Lag screws are bolts with sharp points and coarse threads designed to penetrate and grip wood fibre as shown in Figure 5.13 below. They are used to anchor metal, or wood, to wood in areas inaccessible to the placement of a nut for a throughbolt, or where an especially long bolt would be needed to penetrate a joint fully.
Although lag screws do have some unique applications, throughbolts are considered to be a more positive means of connection since they are less dependent on workmanship for reliable installation.
The resistance of a lag screw generally increases with the length of the embedded thread portion. However, it is also affected by other considerations such as side plate thickness.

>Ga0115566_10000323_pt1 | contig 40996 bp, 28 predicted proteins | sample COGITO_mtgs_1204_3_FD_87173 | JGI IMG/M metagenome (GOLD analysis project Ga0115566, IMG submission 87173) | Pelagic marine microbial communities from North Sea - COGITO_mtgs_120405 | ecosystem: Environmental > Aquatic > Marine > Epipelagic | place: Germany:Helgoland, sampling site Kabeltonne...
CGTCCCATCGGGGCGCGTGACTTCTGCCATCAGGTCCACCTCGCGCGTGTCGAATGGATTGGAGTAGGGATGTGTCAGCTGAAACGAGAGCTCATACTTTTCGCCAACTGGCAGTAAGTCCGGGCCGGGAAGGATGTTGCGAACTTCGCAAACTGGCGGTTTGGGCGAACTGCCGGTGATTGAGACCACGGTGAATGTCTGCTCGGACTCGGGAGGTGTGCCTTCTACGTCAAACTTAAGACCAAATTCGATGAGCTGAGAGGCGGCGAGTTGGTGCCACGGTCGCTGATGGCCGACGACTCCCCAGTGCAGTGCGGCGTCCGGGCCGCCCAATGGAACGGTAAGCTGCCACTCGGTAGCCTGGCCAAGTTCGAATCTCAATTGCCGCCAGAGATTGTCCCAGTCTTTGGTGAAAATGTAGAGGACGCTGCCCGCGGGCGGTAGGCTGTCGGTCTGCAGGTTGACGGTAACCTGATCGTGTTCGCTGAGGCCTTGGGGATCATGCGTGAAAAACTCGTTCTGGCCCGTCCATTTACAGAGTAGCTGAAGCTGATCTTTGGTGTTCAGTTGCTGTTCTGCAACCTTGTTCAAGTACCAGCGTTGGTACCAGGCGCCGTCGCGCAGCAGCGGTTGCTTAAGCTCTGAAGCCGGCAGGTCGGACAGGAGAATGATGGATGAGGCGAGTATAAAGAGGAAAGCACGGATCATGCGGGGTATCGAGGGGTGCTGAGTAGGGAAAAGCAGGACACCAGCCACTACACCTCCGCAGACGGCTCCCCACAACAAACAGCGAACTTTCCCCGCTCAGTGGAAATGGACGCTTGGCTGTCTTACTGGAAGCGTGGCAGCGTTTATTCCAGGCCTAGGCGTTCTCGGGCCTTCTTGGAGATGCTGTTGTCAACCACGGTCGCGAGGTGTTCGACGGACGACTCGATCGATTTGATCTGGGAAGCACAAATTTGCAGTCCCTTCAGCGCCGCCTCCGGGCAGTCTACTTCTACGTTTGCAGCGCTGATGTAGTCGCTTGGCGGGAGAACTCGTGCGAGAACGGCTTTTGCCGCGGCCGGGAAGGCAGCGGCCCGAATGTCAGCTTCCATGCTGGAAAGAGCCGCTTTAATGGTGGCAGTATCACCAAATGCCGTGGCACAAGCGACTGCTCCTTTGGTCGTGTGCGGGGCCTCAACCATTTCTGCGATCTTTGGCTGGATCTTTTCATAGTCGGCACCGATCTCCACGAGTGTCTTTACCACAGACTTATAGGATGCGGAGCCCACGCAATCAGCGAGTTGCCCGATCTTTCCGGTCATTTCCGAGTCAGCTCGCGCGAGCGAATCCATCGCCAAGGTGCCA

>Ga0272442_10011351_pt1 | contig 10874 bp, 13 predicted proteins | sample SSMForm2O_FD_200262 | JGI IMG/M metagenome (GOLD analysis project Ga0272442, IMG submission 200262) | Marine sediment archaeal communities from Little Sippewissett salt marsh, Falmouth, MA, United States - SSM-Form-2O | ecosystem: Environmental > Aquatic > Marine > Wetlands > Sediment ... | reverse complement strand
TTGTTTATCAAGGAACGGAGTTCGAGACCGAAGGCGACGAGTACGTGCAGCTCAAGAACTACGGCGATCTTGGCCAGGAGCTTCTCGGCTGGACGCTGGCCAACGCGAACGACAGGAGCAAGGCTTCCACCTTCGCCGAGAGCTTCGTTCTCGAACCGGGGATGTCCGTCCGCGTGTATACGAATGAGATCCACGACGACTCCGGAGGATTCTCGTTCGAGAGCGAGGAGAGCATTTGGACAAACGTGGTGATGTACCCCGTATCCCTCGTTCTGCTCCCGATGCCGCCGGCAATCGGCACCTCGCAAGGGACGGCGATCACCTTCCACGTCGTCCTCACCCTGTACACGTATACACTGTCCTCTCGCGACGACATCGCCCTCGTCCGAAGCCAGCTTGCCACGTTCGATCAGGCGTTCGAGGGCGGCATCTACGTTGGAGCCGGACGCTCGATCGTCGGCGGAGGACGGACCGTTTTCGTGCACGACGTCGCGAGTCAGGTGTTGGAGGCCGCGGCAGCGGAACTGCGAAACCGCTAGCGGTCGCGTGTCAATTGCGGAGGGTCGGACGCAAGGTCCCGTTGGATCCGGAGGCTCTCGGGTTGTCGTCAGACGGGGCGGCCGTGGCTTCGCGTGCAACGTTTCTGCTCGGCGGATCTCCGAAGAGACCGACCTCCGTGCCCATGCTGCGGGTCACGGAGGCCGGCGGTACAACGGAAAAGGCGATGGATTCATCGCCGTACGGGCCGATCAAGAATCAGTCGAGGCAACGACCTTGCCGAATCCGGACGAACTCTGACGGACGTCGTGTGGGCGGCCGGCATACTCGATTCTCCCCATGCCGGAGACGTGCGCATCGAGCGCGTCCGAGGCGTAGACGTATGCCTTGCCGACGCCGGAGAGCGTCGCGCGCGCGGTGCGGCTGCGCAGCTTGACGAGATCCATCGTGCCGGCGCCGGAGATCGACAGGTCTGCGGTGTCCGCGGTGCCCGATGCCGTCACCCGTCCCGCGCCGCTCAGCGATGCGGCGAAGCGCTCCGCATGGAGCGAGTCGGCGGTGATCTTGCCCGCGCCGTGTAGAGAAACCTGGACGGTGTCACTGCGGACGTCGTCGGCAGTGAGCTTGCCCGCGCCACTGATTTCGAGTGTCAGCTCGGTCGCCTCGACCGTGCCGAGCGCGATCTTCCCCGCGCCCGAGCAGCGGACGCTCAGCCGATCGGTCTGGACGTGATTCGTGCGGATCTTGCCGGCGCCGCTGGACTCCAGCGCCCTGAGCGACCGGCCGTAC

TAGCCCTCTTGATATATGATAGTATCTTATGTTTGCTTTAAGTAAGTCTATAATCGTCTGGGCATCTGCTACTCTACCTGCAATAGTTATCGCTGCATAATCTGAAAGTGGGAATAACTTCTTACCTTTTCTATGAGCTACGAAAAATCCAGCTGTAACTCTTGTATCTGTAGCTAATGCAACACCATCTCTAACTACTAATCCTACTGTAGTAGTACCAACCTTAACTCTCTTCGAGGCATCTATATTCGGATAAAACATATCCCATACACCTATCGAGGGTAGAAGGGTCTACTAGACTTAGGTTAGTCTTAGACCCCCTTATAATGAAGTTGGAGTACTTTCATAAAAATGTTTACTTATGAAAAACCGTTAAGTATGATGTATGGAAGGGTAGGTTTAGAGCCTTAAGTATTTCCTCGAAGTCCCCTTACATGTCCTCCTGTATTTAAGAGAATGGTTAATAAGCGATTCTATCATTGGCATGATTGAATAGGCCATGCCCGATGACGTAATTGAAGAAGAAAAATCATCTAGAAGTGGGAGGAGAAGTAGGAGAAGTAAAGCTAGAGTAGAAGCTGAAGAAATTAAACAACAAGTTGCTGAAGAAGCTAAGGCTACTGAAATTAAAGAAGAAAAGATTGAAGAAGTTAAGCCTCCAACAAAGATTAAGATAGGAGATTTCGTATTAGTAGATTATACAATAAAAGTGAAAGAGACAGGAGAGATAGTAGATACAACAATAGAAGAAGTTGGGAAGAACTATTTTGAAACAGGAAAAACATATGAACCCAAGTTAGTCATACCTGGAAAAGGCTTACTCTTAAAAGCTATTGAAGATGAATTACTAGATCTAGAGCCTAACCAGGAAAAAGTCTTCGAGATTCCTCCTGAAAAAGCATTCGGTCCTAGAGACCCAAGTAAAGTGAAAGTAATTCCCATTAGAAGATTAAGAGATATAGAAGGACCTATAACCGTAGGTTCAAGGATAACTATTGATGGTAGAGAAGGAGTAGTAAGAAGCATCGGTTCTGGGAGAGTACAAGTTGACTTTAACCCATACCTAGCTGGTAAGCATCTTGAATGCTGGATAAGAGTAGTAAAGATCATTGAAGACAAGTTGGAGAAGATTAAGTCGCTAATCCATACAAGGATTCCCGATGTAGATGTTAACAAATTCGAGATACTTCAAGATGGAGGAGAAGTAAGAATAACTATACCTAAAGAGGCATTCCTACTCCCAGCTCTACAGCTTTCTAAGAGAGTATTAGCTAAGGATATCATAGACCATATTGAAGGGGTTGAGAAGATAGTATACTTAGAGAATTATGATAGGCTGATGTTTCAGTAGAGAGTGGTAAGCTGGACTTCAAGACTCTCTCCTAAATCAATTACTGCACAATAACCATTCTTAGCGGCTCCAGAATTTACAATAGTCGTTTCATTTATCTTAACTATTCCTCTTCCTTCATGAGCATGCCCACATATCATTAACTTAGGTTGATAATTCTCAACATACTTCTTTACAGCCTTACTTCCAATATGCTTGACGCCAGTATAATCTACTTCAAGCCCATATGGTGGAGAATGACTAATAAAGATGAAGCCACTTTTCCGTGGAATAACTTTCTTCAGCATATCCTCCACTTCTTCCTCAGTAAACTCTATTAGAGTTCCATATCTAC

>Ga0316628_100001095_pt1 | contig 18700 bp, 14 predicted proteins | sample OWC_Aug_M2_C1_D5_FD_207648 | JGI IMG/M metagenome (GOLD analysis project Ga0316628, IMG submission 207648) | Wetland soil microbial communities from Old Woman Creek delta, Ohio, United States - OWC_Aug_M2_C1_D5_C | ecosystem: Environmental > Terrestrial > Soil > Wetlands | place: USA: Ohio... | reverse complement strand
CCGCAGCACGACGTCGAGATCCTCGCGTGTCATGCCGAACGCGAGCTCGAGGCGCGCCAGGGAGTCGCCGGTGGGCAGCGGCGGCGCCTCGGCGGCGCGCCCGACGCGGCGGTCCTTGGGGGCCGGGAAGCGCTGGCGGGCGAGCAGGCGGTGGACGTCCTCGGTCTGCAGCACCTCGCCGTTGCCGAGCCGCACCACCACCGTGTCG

As with other types of metal fasteners, sufficient end and edge distance must be provided to prevent splitting and to provide sufficient area for shear and bearing resistance in accordance with engineering design codes.
Stock sizes of lag screws range from 25 to 400mm (1" to 16") in length and 6 to 25mm (1/4" to 1") in diameter.
The same requirements for washers apply to those used lag screws as to those used with bolts.
Two hole diameters are used to prepare a member to accept a lag screw, drill bits of two dimensions must be used. The smaller diameter hole is drilled to accept the threaded portion of the lag screw, and a larger diameter hole is drilled to accomodate the shank portion.
Figure 5.13: Lag Screws for Wood Construction